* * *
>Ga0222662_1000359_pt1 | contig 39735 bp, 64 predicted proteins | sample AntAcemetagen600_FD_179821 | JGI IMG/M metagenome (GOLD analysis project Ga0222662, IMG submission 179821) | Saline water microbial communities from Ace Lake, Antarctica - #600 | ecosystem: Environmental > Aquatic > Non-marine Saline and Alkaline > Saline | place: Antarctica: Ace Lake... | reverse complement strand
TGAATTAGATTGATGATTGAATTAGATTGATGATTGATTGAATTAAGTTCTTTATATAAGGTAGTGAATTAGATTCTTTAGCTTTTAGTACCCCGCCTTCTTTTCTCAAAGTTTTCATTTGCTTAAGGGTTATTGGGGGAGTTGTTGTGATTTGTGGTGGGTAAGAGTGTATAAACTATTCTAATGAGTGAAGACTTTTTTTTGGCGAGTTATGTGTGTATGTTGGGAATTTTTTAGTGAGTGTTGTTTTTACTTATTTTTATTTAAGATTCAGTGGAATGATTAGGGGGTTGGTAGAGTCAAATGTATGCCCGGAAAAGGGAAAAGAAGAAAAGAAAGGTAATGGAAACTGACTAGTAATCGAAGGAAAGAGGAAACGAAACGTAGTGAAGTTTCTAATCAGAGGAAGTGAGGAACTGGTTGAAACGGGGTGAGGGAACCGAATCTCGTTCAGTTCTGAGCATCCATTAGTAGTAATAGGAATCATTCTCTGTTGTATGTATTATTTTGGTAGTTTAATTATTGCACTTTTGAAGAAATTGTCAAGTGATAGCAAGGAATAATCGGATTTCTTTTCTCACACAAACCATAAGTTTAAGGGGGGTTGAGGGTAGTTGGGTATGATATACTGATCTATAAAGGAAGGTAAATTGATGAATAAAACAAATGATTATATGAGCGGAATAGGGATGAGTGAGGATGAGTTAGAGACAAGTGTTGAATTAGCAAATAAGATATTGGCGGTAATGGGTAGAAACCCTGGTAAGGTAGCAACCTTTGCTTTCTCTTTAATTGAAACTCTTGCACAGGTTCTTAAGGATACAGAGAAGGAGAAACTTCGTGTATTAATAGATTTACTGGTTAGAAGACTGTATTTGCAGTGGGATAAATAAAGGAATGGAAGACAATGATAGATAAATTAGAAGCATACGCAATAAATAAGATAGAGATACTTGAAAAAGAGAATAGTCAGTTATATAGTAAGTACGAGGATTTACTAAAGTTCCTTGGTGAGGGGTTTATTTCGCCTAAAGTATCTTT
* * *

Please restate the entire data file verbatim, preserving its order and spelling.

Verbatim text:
>Ga0222662_1000359_pt1 | contig 39735 bp, 64 predicted proteins | sample AntAcemetagen600_FD_179821 | JGI IMG/M metagenome (GOLD analysis project Ga0222662, IMG submission 179821) | Saline water microbial communities from Ace Lake, Antarctica - #600 | ecosystem: Environmental > Aquatic > Non-marine Saline and Alkaline > Saline | place: Antarctica: Ace Lake... | reverse complement strand
TGAATTAGATTGATGATTGAATTAGATTGATGATTGATTGAATTAAGTTCTTTATATAAGGTAGTGAATTAGATTCTTTAGCTTTTAGTACCCCGCCTTCTTTTCTCAAAGTTTTCATTTGCTTAAGGGTTATTGGGGGAGTTGTTGTGATTTGTGGTGGGTAAGAGTGTATAAACTATTCTAATGAGTGAAGACTTTTTTTTGGCGAGTTATGTGTGTATGTTGGGAATTTTTTAGTGAGTGTTGTTTTTACTTATTTTTATTTAAGATTCAGTGGAATGATTAGGGGGTTGGTAGAGTCAAATGTATGCCCGGAAAAGGGAAAAGAAGAAAAGAAAGGTAATGGAAACTGACTAGTAATCGAAGGAAAGAGGAAACGAAACGTAGTGAAGTTTCTAATCAGAGGAAGTGAGGAACTGGTTGAAACGGGGTGAGGGAACCGAATCTCGTTCAGTTCTGAGCATCCATTAGTAGTAATAGGAATCATTCTCTGTTGTATGTATTATTTTGGTAGTTTAATTATTGCACTTTTGAAGAAATTGTCAAGTGATAGCAAGGAATAATCGGATTTCTTTTCTCACACAAACCATAAGTTTAAGGGGGGTTGAGGGTAGTTGGGTATGATATACTGATCTATAAAGGAAGGTAAATTGATGAATAAAACAAATGATTATATGAGCGGAATAGGGATGAGTGAGGATGAGTTAGAGACAAGTGTTGAATTAGCAAATAAGATATTGGCGGTAATGGGTAGAAACCCTGGTAAGGTAGCAACCTTTGCTTTCTCTTTAATTGAAACTCTTGCACAGGTTCTTAAGGATACAGAGAAGGAGAAACTTCGTGTATTAATAGATTTACTGGTTAGAAGACTGTATTTGCAGTGGGATAAATAAAGGAATGGAAGACAATGATAGATAAATTAGAAGCATACGCAATAAATAAGATAGAGATACTTGAAAAAGAGAATAGTCAGTTATATAGTAAGTACGAGGATTTACTAAAGTTCCTTGGTGAGGGGTTTATTTCGCCTAAAGTATCTTT